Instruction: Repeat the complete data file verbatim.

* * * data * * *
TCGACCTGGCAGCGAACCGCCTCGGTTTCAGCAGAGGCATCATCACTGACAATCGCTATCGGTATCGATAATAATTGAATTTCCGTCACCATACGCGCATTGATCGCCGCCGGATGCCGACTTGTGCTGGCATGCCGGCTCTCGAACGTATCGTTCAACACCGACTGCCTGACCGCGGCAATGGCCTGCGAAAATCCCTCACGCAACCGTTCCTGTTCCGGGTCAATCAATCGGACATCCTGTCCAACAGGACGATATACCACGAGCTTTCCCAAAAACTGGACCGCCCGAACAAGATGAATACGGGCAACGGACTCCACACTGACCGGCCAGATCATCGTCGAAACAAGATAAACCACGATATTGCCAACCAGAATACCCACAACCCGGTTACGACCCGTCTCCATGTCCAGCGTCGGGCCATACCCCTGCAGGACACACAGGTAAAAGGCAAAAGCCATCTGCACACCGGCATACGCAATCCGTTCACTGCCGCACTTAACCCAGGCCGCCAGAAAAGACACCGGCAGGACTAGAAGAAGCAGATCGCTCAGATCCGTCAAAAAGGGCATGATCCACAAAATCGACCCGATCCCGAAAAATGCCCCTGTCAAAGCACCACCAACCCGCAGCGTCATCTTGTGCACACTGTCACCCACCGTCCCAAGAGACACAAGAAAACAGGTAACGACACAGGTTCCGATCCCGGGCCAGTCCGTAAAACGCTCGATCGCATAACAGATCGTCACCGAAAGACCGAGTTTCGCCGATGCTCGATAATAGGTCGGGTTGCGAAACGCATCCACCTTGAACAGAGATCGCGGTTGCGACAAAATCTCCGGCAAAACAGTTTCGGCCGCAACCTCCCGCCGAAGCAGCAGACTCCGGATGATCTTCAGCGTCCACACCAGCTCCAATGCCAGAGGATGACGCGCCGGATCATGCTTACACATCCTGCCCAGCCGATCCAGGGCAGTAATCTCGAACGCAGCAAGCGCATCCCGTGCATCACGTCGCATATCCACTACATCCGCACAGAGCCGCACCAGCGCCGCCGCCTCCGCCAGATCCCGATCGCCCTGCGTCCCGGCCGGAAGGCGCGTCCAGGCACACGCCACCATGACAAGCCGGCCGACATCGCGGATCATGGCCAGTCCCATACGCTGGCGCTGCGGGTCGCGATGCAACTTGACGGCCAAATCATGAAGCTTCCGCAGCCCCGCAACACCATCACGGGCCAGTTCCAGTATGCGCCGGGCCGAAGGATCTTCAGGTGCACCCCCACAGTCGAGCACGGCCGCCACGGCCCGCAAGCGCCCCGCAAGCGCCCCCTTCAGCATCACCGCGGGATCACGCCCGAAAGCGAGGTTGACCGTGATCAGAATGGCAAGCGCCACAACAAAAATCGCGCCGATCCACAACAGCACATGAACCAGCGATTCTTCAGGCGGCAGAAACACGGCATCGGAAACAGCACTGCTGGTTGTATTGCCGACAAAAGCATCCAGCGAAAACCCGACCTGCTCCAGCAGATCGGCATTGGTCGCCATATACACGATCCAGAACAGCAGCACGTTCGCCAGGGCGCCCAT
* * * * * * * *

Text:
TCGACCTGGCAGCGAACCGCCTCGGTTTCAGCAGAGGCATCATCACTGACAATCGCTATCGGTATCGATAATAATTGAATTTCCGTCACCATACGCGCATTGATCGCCGCCGGATGCCGACTTGTGCTGGCATGCCGGCTCTCGAACGTATCGTTCAACACCGACTGCCTGACCGCGGCAATGGCCTGCGAAAATCCCTCACGCAACCGTTCCTGTTCCGGGTCAATCAATCGGACATCCTGTCCAACAGGACGATATACCACGAGCTTTCCCAAAAACTGGACCGCCCGAACAAGATGAATACGGGCAACGGACTCCACACTGACCGGCCAGATCATCGTCGAAACAAGATAAACCACGATATTGCCAACCAGAATACCCACAACCCGGTTACGACCCGTCTCCATGTCCAGCGTCGGGCCATACCCCTGCAGGACACACAGGTAAAAGGCAAAAGCCATCTGCACACCGGCATACGCAATCCGTTCACTGCCGCACTTAACCCAGGCCGCCAGAAAAGACACCGGCAGGACTAGAAGAAGCAGATCGCTCAGATCCGTCAAAAAGGGCATGATCCACAAAATCGACCCGATCCCGAAAAATGCCCCTGTCAAAGCACCACCAACCCGCAGCGTCATCTTGTGCACACTGTCACCCACCGTCCCAAGAGACACAAGAAAACAGGTAACGACACAGGTTCCGATCCCGGGCCAGTCCGTAAAACGCTCGATCGCATAACAGATCGTCACCGAAAGACCGAGTTTCGCCGATGCTCGATAATAGGTCGGGTTGCGAAACGCATCCACCTTGAACAGAGATCGCGGTTGCGACAAAATCTCCGGCAAAACAGTTTCGGCCGCAACCTCCCGCCGAAGCAGCAGACTCCGGATGATCTTCAGCGTCCACACCAGCTCCAATGCCAGAGGATGACGCGCCGGATCATGCTTACACATCCTGCCCAGCCGATCCAGGGCAGTAATCTCGAACGCAGCAAGCGCATCCCGTGCATCACGTCGCATATCCACTACATCCGCACAGAGCCGCACCAGCGCCGCCGCCTCCGCCAGATCCCGATCGCCCTGCGTCCCGGCCGGAAGGCGCGTCCAGGCACACGCCACCATGACAAGCCGGCCGACATCGCGGATCATGGCCAGTCCCATACGCTGGCGCTGCGGGTCGCGATGCAACTTGACGGCCAAATCATGAAGCTTCCGCAGCCCCGCAACACCATCACGGGCCAGTTCCAGTATGCGCCGGGCCGAAGGATCTTCAGGTGCACCCCCACAGTCGAGCACGGCCGCCACGGCCCGCAAGCGCCCCGCAAGCGCCCCCTTCAGCATCACCGCGGGATCACGCCCGAAAGCGAGGTTGACCGTGATCAGAATGGCAAGCGCCACAACAAAAATCGCGCCGATCCACAACAGCACATGAACCAGCGATTCTTCAGGCGGCAGAAACACGGCATCGGAAACAGCACTGCTGGTTGTATTGCCGACAAAAGCATCCAGCGAAAACCCGACCTGCTCCAGCAGATCGGCATTGGTCGCCATATACACGATCCAGAACAGCAGCACGTTCGCCAGGGCGCCCAT